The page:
So they do make them like they used to…
Words: Tom Voce Images: Richard Ecclestone
Gretsch Broadkaster Kit Classic Heritage
The olden days. Before any house in your area code owned a telly or a computer, or an area code. When the internet was called a ‘library’, drummers wore suits and drum breaks were things that needed to be repaired. It was a time when pop music was called swing and underground nightclubs played hard bop. Yes, it was the golden age of jazz drumming – before sequencers, synthesizers, backing tracks and X Factor. But it was also the era of weird wobbly pedals, hard-to-tune calfskin heads and limited positioning hardware, so as a jazz cat on the drums living in your 1940-1959 pop idol-free retro paradise, things were not always as golden as they are now.
Flash forward to 2015 and look at all the innovations that have accelerated drum manufacture. There are improvements to virtually every aspect of drum making – from durability, to sound purity, to visuals and toys; everything has changed. So why are Gretsch undoing it all?
The item in question is the new Gretsch Broadkaster, and the reason this kit has got everybody excited is that it is almost identical to the old one but with one important difference: it’s new.
In Detail and In Use
The Broadkaster first announced itself in the 30s, but set the tone for the era of 40s swing and 50s bop through artists like Papa Joe Jones, Louie Bellson, Art Blakey and Max Roach. The Broadkaster kits they played share pretty much the same blueprints as the ones being built today, from thin three-ply shells, eight lugs, internal mufflers, rail mount tom holder, classic kick drum spurs, right down to the vintage label. The 302 ‘Stick Chopper’-style double-flanged hoops are made of heavier gauge steel than the choppers of old, presumably to boost a player’s woodchip supplies. That’s just about the only major difference. The heads are Remo Fiberskyn on the batters, not calf; modern-day materials ensure no animals or tunings are harmed in the making of your grooves. There may be some other small differences, too, though having never seen an original (given their relative scarcity and cost), I’m not the one to get into full-on trad-revivalist comparisons. Needless to say, it seems to do a very good job of delivering the vintage experience.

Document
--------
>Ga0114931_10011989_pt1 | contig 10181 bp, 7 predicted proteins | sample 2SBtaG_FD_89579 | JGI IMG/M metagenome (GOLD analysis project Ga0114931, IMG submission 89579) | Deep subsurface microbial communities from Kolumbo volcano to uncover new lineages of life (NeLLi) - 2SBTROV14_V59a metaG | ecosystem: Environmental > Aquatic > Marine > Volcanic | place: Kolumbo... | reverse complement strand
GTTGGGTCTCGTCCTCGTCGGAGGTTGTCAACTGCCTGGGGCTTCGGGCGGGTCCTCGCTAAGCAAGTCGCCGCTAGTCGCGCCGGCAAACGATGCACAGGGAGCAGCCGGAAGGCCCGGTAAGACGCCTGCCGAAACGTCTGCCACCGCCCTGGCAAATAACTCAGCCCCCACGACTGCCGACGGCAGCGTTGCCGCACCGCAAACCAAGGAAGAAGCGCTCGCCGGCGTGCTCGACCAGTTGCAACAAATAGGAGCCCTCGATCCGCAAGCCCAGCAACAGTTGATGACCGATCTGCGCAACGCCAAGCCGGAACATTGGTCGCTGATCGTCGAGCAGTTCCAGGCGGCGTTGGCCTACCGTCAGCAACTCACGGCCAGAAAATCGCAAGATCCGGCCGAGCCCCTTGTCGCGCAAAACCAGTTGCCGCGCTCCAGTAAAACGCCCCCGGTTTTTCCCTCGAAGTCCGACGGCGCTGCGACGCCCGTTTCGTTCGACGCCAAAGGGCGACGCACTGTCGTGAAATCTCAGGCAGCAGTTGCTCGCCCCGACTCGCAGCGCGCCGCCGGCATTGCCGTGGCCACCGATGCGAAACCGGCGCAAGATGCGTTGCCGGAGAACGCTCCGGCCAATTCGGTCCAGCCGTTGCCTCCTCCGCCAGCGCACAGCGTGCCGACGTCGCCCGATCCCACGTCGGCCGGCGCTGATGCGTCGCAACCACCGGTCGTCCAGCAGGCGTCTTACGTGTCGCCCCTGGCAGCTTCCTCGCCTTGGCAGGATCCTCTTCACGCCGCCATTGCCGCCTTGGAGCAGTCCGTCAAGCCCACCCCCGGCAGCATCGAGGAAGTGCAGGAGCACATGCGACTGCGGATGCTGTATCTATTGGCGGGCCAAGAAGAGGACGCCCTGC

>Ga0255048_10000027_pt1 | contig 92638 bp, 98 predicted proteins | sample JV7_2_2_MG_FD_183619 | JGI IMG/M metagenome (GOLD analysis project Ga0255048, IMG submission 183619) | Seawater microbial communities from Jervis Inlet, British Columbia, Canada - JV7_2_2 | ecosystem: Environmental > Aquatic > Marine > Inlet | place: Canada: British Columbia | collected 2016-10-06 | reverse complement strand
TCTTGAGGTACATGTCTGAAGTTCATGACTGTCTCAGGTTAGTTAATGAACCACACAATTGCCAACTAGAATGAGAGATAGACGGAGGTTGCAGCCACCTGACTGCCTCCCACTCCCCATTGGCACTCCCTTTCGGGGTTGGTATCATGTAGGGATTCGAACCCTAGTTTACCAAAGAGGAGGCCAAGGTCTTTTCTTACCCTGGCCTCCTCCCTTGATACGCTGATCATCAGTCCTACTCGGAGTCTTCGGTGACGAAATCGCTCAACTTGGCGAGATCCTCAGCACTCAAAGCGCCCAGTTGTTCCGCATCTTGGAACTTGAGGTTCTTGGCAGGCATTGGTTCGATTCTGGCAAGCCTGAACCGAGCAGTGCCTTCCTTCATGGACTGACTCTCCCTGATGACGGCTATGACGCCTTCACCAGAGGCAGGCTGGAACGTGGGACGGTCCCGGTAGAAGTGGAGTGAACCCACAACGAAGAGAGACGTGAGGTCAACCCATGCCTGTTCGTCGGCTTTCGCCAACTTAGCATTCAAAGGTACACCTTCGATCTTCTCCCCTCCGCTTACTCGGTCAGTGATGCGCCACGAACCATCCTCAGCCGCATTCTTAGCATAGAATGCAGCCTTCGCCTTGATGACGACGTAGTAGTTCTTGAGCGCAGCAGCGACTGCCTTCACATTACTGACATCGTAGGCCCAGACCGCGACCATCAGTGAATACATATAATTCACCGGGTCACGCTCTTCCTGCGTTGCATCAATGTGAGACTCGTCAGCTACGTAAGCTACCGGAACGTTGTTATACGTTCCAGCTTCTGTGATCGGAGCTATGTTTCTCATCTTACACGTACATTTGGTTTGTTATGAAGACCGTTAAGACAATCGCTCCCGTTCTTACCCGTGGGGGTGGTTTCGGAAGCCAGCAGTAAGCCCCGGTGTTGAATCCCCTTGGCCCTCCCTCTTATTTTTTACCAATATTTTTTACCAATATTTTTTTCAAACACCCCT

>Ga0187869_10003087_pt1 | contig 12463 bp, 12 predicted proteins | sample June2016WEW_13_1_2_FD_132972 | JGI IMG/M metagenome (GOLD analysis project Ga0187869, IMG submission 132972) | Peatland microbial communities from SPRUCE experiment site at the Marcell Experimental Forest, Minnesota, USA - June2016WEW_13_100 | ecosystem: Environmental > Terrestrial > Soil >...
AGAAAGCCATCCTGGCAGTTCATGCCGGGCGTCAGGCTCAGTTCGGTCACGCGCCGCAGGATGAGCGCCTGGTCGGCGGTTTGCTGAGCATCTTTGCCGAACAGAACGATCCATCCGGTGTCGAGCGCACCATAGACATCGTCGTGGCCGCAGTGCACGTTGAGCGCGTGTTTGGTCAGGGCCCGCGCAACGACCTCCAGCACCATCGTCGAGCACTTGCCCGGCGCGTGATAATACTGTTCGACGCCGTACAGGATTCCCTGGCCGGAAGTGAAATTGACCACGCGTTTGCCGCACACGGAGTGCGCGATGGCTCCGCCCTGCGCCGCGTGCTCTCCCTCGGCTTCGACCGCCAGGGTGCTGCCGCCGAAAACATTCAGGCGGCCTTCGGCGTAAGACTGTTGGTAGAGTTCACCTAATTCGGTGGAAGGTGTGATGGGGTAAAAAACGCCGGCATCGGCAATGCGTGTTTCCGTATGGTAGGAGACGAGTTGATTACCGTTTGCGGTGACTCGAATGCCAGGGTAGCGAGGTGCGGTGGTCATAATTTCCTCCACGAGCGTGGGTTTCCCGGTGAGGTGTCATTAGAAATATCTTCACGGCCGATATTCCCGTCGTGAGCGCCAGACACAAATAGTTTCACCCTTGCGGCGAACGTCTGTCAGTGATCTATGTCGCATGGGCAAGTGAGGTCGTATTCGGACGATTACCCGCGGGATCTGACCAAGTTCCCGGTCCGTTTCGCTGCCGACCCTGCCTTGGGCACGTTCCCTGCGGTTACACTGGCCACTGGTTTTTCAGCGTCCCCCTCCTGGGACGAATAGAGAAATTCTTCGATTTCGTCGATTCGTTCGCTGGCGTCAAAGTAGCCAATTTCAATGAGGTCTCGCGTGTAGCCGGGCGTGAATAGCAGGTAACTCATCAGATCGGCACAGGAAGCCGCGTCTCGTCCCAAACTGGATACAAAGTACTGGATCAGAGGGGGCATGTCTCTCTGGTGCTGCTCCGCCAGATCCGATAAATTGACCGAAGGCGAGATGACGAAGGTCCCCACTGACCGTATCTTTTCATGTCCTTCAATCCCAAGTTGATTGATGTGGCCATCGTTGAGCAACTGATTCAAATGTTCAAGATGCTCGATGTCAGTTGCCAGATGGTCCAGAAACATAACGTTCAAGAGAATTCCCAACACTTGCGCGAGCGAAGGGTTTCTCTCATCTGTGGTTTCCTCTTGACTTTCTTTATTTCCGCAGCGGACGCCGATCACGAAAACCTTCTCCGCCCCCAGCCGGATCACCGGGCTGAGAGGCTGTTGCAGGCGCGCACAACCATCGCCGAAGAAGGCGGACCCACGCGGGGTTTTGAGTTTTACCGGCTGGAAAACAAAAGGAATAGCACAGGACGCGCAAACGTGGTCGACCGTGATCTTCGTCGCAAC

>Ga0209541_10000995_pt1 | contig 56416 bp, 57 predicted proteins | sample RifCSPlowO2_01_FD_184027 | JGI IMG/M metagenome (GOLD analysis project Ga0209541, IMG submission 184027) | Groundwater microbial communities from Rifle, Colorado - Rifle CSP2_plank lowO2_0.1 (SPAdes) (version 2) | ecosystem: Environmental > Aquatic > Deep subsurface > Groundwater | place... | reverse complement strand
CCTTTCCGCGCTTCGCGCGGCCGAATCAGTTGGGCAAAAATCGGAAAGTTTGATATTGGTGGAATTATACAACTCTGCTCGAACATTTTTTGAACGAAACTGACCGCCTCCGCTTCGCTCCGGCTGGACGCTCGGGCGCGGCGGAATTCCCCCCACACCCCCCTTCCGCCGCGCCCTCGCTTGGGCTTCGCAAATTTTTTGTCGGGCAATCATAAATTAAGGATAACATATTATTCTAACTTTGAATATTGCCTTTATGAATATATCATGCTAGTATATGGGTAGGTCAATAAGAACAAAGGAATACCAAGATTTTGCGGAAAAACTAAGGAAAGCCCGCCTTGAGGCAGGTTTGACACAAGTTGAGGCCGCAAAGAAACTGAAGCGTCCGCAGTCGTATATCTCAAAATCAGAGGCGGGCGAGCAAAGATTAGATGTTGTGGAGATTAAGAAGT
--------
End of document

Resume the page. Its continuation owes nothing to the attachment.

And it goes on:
What exactly is the ‘vintage experience’? A fashion pull-out from a Saturday broadsheet? Is it a Saga vineyard tour? A new hipster bar in Shoreditch, perhaps? It could be any of these things, I suppose, but in this case it’s the combined sound, feel, and look of a kit that puts you in a different time. And it all starts with bearing edges.
A vintage drum tone can generally be recognised by the character that a 30-degree rounded bearing edge provides. Most modern drums use 45 degrees for projection and clarity, but the old school was all about tone, warmth and fullness. The reverse roundover edge on the Broadkaster provides so much contact between head and shell, and the maple-poplar-maple ply sandwich is so thin, that the drums sound open and resonant at the same time as being dense and controlled in shape. If you’re looking to emulate the sounds of some of the best drummers of the bop era then I’m pleased to say you can, and the sounds you can get are made all the more characterful when placed next to the purity of the modern drum sound that we take as standard today.
Add the vintage hardware to the experience and you have a little slice of history ready to play; the consolette rail mount on the kick for the tom-tom, the funky forked spurs, the classic disappearing legs. If you own a record player and enjoy the experience of putting on a record as well as the music itself, then the vintage hardware fittings may be for you. If you’re not fussed about vintage looks and don’t like the idea of having to adjust your tom with an obsolete tool and want some more sturdy tom and kick legs, then a modern build is available with Gretsch’s standard mod cons. This might even allow for a ‘truer’ sound, but then it’s the modern developments that are missing on this kit that contribute to its character. For me, it would have to be a vintage build, not only for the sepia tinted nostalgia value, but also because you get the wonderful tone controllers – dampener pads on the underside of each drumhead that give you extra sonic control without any gel, rings or tape. This is an innovation from the past that I wouldn’t mind seeing on many future kits.
These kits come in a range of three classic sizes, Jazz (20” kick, 10”, 14” toms), Heritage (22”, 12/13”, 16”) and the mighty Bomber (24”, 13”, 16”) and one modern Bop configuration (16”, 10”, 14”). All kicks are 14” deep, giving that late developing round boom that tails off quickly. There are four kinds of beautiful finish, two lacquers and two wraps (though after playing the satin copper, I don’t have eyes for any other).
So shout it from the rooftops: the Broadkaster is back, showing these younger models how to really swing.
Gretsch Broadkaster Vintage in
Broadkaster shellpack: 12”x9”, 16”x16”, 22”x14”
Broadkaster Satin Copper Lacquer snare: 6.5”x14”